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C/Col Nathan Bouffard Earns His Spaatz Award

cadet with Spaatz award
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Representative Julia C. Howard of the North Carolina General Assembly (right) and NC Wing Commander, Col R. Jason Bailey (left) present C/Col Nathan Bouffard with his Spaatz award. Photo Credit: 2d Lt Virginia Khouri, CAP (click image to view full size)
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NC-082 cadet triumphs over tragedy

3/10/2018––On 16 February 2018, during NC-082's Dining Out event, Representative Julia C. Howard of the North Carolina General Assembly and NC Wing Commander, Col R. Jason Bailey, presented C/Col Nathan Bouffard with his Spaatz Award. The Spaatz Award is the highest Civil Air Patrol (CAP) award that a cadet can achieve and is named after General Carl Spaatz. It is a promotion to Cadet Colonel and takes more time and effort than anything else, cadet-wise, in CAP.

The Winston-Salem Composite Squadron (NC-082) has been around a long time: 49 years, 3 months and 8 days at the date of this writing. The squadron has many traditions and a distinguishing one is producing what is affectionately called the "Spaatz Cadet." In the last 13 years, six cadets from NC-082 have achieved the Spaatz Award. So this story is about the squadron tradition of excellence and leadership and a rather unique cadet, C/Col Nathan Bouffard.  
A young Nathan Bouffard accompanied his father, David Bouffard, to the Winston-Salem Air Show in 2009 where there was a CAP booth. Since he was only 11 years old at the time, it took 6 months of waiting but in 2010, the two Bouffards were recruited to CAP. It was a bit of a guilt trip – David wanted his son in the cadet program while he himself pursued the Cadet Programs specialty track. Some time later, David Bouffard became the squadron's Assistant Deputy Commander for Cadets. Nathan meanwhile was busy promoting and attended encampment as a Basic at the grade of Cadet Airman First Class.
Later Nathan was presented with the Wright Brothers Award (which promoted him to Cadet Staff Sergeant) by his father. By the time he headed off to the 2012 Wing encampment, as assistant Cadet PAO, he had made Cadet Technical Sergeant, putting him past the Learning Phase and into the Leadership Phase of the Cadet Program.
Two more promotions left him at Cadet Chief Master Sergeant in 2012. He blames a fear of public speaking for keeping him from ranking up faster. However, he wanted to be a C/2d Lt since he thought then that, “I believed I needed rank to have power.” That was enough motivation for him to earn the Neil Armstrong Achievement in March of 2013.
In the middle of June 2013, 1st Lt and Deputy Commander for Cadets David Bouffard passed away. Nathan’s CAP life continued through that tragedy when a mere few days later, he was promoted to C/2d Lt, receiving the Billy Mitchell Award. “Promotions back then were held at the end of the meeting and I passed the test that night. If I’d achieved the Neil Armstrong Award earlier, my dad would have pinned me before he died.” Bouffard stayed in CAP but his promotions ended for more than a year.  
Nathan quit CAP in 2014 and his attention turned to JROTC. In 2015, while a high school junior, Nathan struggled heavily, as would be expected after such trauma. In addition to poor grades due to depression, he had to deal with recruitment rejection from all four branches of the military. And he was not motivated to attend a four-year college.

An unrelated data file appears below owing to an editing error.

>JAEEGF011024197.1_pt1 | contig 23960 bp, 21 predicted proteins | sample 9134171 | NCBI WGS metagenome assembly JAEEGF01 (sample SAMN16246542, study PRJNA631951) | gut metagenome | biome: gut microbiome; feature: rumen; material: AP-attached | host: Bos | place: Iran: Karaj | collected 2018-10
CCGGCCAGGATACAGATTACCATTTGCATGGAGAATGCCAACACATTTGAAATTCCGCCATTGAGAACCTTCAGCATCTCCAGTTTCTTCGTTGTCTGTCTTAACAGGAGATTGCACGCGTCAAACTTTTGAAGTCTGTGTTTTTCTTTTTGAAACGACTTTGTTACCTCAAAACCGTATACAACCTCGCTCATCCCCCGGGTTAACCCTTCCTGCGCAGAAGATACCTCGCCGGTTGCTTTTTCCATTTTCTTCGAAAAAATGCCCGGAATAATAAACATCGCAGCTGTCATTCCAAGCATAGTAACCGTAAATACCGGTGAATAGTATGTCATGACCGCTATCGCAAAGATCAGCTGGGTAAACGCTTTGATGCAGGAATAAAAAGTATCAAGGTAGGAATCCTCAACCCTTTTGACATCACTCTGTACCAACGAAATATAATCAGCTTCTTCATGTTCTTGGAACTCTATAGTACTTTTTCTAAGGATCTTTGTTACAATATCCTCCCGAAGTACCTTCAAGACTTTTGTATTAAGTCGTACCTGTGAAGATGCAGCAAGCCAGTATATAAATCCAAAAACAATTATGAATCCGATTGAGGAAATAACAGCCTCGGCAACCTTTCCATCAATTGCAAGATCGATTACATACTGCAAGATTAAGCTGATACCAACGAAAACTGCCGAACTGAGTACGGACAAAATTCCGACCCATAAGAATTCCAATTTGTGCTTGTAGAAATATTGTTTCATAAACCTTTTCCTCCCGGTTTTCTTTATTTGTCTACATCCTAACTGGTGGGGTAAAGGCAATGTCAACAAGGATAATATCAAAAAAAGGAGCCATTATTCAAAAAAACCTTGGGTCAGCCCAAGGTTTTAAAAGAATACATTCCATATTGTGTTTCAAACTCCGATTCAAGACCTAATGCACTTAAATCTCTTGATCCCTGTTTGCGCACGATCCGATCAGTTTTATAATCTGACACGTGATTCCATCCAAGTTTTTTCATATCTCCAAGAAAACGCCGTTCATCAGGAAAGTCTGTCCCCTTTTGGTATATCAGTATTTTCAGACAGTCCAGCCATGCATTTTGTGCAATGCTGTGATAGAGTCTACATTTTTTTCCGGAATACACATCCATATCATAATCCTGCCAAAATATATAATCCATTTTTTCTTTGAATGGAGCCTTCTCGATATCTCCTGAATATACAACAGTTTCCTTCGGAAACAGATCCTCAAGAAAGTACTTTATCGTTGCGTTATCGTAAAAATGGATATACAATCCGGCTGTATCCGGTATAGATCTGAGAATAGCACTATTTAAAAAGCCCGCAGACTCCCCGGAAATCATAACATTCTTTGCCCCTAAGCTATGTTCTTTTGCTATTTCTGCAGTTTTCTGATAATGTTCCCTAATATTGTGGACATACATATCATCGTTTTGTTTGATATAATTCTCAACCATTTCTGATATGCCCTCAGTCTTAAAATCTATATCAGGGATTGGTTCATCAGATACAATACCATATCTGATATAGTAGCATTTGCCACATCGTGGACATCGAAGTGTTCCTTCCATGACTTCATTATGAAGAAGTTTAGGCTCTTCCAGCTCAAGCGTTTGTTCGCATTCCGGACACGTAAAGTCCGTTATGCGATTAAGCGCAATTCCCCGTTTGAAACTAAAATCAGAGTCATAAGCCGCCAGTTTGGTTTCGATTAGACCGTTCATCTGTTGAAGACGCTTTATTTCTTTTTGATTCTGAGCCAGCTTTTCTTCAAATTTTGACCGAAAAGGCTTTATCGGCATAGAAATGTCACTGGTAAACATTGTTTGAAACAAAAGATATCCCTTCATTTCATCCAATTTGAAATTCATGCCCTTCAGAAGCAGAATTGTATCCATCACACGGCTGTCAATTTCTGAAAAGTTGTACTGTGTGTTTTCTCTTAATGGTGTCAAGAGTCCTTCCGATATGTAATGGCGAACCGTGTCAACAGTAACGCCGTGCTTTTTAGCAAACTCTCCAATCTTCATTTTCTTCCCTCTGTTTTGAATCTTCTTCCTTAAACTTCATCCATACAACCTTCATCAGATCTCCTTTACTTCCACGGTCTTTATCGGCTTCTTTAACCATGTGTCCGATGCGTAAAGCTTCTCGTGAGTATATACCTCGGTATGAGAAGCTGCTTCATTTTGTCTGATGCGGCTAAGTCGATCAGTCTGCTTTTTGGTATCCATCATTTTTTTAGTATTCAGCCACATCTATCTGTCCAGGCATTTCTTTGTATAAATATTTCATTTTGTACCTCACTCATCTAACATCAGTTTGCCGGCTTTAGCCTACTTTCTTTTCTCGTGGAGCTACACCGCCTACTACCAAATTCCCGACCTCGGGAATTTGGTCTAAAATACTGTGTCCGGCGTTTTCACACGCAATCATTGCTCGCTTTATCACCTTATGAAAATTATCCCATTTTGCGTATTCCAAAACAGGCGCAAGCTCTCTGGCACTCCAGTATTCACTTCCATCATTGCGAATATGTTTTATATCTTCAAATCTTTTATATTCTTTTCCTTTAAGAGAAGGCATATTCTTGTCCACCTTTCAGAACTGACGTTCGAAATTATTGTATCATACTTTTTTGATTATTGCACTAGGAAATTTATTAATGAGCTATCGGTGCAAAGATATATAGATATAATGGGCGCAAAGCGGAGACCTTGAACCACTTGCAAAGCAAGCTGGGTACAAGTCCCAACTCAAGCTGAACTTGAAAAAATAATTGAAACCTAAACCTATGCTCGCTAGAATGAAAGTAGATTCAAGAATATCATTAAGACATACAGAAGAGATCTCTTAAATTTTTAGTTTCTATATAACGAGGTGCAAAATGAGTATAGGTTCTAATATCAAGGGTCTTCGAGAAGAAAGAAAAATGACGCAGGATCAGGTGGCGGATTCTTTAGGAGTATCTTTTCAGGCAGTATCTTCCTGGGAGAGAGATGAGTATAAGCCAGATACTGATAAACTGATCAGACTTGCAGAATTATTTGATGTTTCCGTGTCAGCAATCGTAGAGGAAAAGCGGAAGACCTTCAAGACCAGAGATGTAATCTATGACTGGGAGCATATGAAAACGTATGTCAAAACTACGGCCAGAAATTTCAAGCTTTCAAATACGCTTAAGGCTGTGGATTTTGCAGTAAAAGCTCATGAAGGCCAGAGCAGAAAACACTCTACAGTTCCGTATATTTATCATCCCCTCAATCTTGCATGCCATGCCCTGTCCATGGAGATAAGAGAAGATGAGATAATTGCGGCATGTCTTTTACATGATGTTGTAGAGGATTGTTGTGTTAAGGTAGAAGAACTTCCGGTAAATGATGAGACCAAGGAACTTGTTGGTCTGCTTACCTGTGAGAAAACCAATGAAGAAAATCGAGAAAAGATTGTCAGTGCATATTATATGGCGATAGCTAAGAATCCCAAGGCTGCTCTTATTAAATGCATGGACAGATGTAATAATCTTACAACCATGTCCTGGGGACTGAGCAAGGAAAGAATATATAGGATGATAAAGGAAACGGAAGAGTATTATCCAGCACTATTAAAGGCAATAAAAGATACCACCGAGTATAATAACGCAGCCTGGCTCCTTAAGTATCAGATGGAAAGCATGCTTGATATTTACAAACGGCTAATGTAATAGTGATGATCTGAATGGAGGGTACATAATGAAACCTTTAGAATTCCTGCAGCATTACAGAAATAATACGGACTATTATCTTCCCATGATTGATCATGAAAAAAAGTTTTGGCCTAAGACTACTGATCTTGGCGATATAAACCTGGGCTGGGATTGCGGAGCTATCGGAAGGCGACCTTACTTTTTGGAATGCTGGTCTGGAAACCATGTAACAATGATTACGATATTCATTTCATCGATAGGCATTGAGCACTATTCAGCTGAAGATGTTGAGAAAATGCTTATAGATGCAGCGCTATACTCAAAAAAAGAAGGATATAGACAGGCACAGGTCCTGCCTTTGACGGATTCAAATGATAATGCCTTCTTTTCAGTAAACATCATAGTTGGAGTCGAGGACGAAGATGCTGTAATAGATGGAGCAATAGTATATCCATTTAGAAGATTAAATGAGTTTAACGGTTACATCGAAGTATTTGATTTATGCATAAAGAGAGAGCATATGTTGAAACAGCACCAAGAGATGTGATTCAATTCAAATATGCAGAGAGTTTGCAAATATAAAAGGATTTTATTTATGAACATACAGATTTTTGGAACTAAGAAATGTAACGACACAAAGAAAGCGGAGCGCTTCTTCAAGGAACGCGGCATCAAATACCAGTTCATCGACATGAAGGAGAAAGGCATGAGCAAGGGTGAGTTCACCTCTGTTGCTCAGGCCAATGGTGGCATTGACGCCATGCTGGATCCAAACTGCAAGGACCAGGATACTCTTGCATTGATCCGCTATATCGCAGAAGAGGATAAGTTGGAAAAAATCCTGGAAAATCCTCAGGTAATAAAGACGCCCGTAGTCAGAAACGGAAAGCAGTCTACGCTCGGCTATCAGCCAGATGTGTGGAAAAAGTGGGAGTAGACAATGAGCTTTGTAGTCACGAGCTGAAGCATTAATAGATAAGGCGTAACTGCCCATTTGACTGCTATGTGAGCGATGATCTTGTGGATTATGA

In 2016, Cadet Bouffard came back to NC-082 having been convinced by fellow cadet, Josh Woodard, to return. He used his JROTC experience to stress his new knowledge that: rank doesn’t mean power, it means responsibility. He then set himself up to earn rank much faster. “I had to make a decision about whether to rejoin as a senior or as a cadet. I thought I would be more effective as a cadet and I wanted to make a difference in the Cadet Program.” That August, C/Capt Bouffard became the NC-082 cadet commander. He had some huge ideas. “My dream was to lead a squadron with the idea that it would be as perfect as possible. I wanted to lead parades and have promotions and have a good chain of command.” This impressive youthful idealism was followed by a promotion to C/Maj that fall.
However, Cadet Bouffard had clearly experienced more of life in a few years than most people. He had been dealt a serious trauma and had handled the aftershock at a particularly young age. He now had the reasoning skills to realize what he could really accomplish as a cadet commander. “Halfway there, after getting my Major, I realized that I couldn’t make my dream happen alone. I had to guide them. So I changed my long-term goal and reorganized the (cadet) squadron to help the next Cadet Commander.” That realization led to a promotion to C/Lt Col and earned him the Eaker Award at the squadron's Dining Out event in 2017.  
This put him less than a year away from promoting to Cadet Colonel by earning the Spaatz Award. It was an intense time. He had started training in emergency medical services – considered one of the most stressful careers available – and he was sacrificing study time for the Spaatz Exam due to his other responsibilities. He was definitely ready and even eager to transfer to the Senior Member side of CAP. At one point, it was pointed out to him that he should at least attempt to “get Spaatz” because he was still eligible. (Senior Members cannot even attempt the Spaatz Award.) 
The squadron's Senior Members knew without any doubt that Cadet Bouffard could achieve the Spaatz Award. The squadron was alerted with the great news of Cadet Bouffard's Spaatz accomplishment on 27 January 2018, when he officially passed all the elements to promote to C/Col. 
In persevering to earn his Spaatz Award, C/Col Nathan Bouffard turned a great tragedy into a great triumph. His father, David Bouffard, would be proud.